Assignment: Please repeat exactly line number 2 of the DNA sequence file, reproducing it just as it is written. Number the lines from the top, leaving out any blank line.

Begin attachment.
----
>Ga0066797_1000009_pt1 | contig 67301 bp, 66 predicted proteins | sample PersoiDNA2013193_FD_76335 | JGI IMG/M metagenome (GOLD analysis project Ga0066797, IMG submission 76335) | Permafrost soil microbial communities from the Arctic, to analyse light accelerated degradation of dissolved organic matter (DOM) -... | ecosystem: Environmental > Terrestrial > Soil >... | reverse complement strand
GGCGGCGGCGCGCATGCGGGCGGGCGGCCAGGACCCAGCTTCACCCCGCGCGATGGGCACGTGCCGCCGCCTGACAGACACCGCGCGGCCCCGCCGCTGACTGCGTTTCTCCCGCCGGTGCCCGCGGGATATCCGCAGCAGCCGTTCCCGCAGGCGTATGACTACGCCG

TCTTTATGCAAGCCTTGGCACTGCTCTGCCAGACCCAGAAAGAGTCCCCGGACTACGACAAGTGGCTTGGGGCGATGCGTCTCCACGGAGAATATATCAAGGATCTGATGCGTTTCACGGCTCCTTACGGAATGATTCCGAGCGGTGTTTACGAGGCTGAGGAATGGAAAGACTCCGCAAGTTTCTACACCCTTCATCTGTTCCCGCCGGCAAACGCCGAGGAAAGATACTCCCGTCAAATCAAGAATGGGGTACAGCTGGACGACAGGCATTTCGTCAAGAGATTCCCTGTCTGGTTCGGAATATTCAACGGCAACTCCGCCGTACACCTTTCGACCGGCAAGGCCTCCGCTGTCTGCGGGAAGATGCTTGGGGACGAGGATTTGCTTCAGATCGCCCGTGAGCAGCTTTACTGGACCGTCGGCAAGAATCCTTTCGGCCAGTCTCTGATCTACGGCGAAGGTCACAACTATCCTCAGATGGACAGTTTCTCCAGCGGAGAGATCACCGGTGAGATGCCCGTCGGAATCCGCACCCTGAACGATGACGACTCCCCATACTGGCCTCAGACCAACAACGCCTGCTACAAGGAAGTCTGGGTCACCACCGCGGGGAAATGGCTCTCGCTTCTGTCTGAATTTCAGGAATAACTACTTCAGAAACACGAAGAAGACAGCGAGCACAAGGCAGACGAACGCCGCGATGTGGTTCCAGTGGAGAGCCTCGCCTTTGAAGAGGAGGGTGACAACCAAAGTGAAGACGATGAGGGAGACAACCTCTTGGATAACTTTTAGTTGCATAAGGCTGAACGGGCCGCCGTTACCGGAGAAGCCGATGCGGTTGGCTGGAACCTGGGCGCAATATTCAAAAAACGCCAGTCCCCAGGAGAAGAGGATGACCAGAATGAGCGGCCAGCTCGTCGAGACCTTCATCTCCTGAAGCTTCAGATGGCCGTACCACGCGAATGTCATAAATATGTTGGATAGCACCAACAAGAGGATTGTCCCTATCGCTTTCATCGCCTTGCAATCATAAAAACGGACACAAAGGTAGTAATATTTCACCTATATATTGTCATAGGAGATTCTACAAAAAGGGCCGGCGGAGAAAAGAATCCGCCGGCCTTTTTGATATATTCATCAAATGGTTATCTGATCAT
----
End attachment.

GGCGGCGGCGCGCATGCGGGCGGGCGGCCAGGACCCAGCTTCACCCCGCGCGATGGGCACGTGCCGCCGCCTGACAGACACCGCGCGGCCCCGCCGCTGACTGCGTTTCTCCCGCCGGTGCCCGCGGGATATCCGCAGCAGCCGTTCCCGCAGGCGTATGACTACGCCG